IN the era of big-bang reforms and privatisation, a section of Indian bureaucracy continues to exist quietly, without making any valuable contribution to the country or its economy.
Directorates, inspectorates, controllers, research stations and several other government entities, which are relics of the British and licence-permit Raj, are still in operation despite having outlived their utility. MAIL TODAY, in the first part of its investigation series, blows the lid off these government offices feeding on the tax-payers’ money.
A survey of central government ministries dealing with sectors such as agriculture, health, environment, water resources, commerce and food supplies shows that tax payers’ money continues to be spent on government offices which have no meaningful role to play anymore. Such offices are in addition to the public sector units which have become useless, as exposed by MAIL TODAY recently.
Of no consequence
The list of redundant offices includes directorates for various crops and commodities (sugar, cotton, jute, cement, rice, tobacco, oilseeds, pulses, vanaspati etc.), National Test House, National Oilseeds and Vegetable Oils Development Board, Indian Plywood Industry Research and Training Institute, National Institute of Water Sports and Hindustan Vegetable Oil Corporation, among others.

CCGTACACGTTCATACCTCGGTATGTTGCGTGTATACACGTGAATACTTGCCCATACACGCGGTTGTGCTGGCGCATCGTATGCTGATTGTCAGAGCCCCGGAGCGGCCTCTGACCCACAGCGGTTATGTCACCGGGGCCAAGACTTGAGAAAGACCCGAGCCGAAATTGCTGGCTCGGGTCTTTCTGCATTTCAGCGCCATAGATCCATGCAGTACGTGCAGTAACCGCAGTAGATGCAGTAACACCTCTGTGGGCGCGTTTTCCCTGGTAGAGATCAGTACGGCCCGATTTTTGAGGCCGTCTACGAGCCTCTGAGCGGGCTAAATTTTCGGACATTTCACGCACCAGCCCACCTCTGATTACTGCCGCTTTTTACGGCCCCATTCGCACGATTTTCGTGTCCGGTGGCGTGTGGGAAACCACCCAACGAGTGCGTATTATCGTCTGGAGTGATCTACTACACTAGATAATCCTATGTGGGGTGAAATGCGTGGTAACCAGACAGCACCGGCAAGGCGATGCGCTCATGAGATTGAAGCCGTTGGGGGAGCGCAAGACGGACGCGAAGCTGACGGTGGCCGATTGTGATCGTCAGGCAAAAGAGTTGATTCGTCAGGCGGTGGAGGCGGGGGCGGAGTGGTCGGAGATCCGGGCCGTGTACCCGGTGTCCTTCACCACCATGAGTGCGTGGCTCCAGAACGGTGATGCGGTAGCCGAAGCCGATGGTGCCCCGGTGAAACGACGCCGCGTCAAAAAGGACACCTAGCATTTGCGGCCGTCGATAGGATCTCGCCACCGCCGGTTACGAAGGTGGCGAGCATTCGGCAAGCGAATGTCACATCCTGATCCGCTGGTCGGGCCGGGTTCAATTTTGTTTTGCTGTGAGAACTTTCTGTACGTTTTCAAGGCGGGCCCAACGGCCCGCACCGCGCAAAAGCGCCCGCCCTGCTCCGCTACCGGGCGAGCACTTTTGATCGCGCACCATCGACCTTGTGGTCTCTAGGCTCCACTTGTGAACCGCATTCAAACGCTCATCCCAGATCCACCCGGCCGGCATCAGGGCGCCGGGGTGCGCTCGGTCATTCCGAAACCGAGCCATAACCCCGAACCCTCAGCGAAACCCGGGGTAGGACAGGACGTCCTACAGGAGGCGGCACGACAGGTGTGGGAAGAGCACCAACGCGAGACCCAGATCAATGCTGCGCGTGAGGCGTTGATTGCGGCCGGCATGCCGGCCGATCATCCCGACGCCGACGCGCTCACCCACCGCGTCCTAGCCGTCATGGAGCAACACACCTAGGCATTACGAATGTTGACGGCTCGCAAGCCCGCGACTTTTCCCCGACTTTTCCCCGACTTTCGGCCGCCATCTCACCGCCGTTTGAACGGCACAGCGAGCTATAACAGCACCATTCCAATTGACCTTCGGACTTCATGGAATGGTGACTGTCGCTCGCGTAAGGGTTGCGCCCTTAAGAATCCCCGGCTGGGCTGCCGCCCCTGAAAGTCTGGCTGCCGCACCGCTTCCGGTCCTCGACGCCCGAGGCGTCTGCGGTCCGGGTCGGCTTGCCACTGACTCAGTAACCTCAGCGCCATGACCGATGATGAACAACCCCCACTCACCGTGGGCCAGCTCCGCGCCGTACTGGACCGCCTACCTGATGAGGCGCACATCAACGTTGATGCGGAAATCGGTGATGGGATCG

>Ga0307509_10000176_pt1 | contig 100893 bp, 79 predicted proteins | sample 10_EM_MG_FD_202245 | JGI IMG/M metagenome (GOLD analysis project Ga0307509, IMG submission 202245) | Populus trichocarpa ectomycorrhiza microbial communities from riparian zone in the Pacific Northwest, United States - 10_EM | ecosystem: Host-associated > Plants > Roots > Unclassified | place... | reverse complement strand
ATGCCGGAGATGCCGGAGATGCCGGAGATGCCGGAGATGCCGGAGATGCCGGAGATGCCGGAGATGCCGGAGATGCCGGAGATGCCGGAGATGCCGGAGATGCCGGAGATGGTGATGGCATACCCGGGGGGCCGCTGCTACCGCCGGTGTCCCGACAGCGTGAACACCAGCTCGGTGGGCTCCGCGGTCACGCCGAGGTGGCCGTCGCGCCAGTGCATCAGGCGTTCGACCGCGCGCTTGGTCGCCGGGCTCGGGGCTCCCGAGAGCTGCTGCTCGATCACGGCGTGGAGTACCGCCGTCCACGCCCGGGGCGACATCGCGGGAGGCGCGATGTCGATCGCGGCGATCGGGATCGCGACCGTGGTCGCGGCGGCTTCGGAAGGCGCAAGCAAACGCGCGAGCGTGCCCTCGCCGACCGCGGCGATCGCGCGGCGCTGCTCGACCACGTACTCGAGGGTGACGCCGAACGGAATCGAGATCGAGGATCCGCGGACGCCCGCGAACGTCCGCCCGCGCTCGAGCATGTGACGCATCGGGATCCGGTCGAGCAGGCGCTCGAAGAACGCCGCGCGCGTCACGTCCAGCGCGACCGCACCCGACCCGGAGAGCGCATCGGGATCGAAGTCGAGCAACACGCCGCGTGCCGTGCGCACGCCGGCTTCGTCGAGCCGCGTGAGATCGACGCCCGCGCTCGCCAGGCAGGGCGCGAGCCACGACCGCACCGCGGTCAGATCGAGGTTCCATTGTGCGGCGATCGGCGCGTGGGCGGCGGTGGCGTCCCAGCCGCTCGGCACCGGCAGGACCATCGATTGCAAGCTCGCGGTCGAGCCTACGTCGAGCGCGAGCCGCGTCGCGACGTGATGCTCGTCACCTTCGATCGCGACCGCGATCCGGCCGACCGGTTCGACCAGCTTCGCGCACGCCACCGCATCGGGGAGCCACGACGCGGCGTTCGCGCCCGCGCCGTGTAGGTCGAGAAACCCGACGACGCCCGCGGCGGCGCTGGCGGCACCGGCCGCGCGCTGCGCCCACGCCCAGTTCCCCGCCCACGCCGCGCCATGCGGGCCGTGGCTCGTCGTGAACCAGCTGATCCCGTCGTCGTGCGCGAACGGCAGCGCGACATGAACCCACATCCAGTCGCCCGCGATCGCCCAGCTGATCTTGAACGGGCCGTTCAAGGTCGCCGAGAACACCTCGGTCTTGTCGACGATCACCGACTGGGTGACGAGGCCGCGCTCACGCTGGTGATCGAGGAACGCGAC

Most of these offices handle minor regulatory roles or are just standard setting bodies or testing centres — functions which are already being carried out by fullfledged regulatory authorities. Some others produce training manuals, conduct training programmes or simply generate inconsequential reports. Most of these offices, however, occupy prime real estate and have hundreds of employees on their rolls. “Such bodies have no business to exist after they have outlived their role, purpose and utility. In the past, many committees of the government have made clear recommendations on what needs to be done with such organisations,” said former cabinet secretary TSR Subramanian.
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